You will also need to have your food supply ready. Will you need veggies, insects, rodents, or a combination? Make sure you get your food from a reliable source. For herbivores, variety is the key. Use as many different ingredients as you can, and make sure it is washed thoroughly. Insects should be kept in a secure container, with nutritious food of their own for a few days before feeding them to your reptile. This will assure that the insects are a nutritious food source. Rodents should never be fed live to your reptile if at all possible. It takes only a second for a rodent to inflict a severe bite wound, and they can even kill a reptile. If you do not feel comfortable killing it yourself, try to find a good source of frozen rodents. These can be thawed and warmed before feeding, and are often an easier option, because you can buy in bulk and store them in your freezer, eliminating a weekly trip to the pet store for live rodents.
Choosing an Individual
Now that you have everything ready, it’s time to choose your animal. Pet stores are the most common source, but reptile shows and even online classifieds and websites are a good place to look. When selecting a pet, there are a few things to look for. Check for clear eyes, with no cloudiness or discharge. Keep in mind though, a snake getting ready to shed will have cloudy eyes. The animal should not appear thin or dehydrated. It should be active when handled, exploring it’s surroundings. If there are any droppings in the cage, check to make sure they are firm, not runny. Ask to see the animal eat. An animal that refuses food is likely ill, so avoid any animal that is not eating. A healthy reptile will not feel like a featherweight. They should have good weight for their size. Skin should be clean, with no pieces of old shed stuck, and no loose folds. Check for bits of skin around toes and tails. These are common areas for skin to get stuck.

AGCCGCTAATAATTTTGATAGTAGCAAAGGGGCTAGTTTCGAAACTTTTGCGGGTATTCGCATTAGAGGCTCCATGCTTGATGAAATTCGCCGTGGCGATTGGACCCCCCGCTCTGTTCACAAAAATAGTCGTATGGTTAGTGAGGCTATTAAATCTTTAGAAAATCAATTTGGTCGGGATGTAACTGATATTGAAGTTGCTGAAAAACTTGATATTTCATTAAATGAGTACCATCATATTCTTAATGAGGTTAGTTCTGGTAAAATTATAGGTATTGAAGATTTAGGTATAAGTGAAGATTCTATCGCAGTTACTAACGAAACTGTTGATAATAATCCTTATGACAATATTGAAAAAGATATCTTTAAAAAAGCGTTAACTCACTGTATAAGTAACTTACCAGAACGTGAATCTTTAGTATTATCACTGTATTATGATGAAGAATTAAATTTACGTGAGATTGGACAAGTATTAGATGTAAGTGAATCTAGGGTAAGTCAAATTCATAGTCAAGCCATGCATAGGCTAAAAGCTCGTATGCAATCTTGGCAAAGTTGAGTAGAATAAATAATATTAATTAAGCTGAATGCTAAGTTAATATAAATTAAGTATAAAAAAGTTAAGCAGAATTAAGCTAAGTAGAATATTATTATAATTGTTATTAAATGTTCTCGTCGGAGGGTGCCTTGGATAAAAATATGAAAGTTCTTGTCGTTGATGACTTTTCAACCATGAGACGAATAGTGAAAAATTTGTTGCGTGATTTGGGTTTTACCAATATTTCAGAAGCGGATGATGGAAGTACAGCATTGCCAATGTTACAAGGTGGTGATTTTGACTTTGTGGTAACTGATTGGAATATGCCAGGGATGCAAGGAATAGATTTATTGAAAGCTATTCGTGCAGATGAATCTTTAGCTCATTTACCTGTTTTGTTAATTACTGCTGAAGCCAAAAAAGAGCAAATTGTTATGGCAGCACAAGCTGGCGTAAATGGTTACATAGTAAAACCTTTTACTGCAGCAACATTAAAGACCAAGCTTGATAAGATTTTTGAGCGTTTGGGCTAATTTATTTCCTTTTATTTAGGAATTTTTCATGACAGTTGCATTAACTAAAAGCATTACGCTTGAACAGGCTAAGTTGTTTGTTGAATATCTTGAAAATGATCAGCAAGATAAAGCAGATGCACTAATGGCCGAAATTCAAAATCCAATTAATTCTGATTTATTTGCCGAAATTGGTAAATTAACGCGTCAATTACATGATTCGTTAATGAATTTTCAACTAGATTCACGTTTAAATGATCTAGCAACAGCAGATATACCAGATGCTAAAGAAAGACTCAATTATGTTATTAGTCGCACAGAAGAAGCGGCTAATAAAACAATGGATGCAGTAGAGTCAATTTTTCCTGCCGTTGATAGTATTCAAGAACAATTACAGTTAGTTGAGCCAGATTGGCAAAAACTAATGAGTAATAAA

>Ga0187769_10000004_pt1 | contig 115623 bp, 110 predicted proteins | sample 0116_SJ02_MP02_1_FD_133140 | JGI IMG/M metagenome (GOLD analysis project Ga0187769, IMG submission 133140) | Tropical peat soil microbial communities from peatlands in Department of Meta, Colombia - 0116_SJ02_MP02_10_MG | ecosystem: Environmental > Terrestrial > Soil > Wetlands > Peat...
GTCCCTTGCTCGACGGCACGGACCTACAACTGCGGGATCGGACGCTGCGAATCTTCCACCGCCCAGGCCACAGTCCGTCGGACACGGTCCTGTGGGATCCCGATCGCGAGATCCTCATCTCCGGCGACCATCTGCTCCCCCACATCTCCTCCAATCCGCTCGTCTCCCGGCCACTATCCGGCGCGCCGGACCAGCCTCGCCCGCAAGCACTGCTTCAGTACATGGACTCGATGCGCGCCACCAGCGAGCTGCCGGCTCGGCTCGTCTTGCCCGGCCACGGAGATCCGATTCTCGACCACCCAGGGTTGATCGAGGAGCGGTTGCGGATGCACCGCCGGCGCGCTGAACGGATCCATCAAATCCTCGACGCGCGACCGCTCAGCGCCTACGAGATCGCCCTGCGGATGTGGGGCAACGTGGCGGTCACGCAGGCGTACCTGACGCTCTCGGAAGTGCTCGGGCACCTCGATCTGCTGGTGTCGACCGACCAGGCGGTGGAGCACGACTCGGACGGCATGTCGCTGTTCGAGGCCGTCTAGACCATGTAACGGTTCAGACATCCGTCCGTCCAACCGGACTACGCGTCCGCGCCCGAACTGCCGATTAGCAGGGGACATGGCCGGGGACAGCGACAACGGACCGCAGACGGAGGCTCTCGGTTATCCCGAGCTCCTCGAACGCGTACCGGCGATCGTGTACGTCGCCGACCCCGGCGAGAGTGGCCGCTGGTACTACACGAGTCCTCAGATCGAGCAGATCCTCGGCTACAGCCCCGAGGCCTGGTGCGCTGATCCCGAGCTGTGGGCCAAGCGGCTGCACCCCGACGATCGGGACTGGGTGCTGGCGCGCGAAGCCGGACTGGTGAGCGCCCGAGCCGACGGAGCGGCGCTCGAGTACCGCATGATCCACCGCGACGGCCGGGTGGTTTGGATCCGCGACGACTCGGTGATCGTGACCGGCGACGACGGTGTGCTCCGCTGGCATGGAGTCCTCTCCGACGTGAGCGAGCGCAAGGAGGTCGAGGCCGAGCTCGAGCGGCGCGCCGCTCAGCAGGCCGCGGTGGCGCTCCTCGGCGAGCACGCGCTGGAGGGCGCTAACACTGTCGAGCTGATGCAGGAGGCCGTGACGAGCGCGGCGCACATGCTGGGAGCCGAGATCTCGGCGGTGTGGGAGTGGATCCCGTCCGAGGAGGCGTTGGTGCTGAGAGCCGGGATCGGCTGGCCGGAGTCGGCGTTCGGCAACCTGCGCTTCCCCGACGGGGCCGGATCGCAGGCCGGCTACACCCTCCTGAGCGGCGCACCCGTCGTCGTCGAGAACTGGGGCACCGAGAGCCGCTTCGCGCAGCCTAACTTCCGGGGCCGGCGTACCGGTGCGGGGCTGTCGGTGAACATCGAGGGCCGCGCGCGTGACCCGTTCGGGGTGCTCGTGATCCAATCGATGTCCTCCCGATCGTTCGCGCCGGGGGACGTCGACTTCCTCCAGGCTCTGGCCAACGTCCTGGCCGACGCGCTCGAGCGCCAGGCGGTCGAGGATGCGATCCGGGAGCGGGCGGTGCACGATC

Back at Home
Now that you have your new pet, give it time to get used to its new home. For a few days, limit contact to feeding and cleaning. Watch for any signs of illness, like runny stools, loss of appetite, or lethargy. Remember that your pet may not eat as much at first, but within the first week it should be eating something. After your pet settles in, you can begin gentle handling for those species that will tolerate it. Remember that this is all new for both of you, so it may take time to get used to each other. You can start just by putting your hand in the cage, to get the animal used to your presence.
After a few days, gently pick the animal up, but keep it in the cage and close to the floor of the cage in case it decides to jump. Once you are both comfortable with this, you can try taking it out of the cage. Some reptiles will be happy to sit with you, others will want to explore. Remember that they can and will squeeze into tiny spaces, so keep a close eye on your pet. If it seems to be getting stressed, it’s time for it to go back into the cage. You will learn how and when your pet likes to be handled. Remember that snakes should not be handled during shed periods and for a day or two after a meal.
Reptiles can be great pets, if cared for properly. With a little research and preparation, they can live long, happy, and healthy lives. They are fascinating to watch, and even more fun to interact with!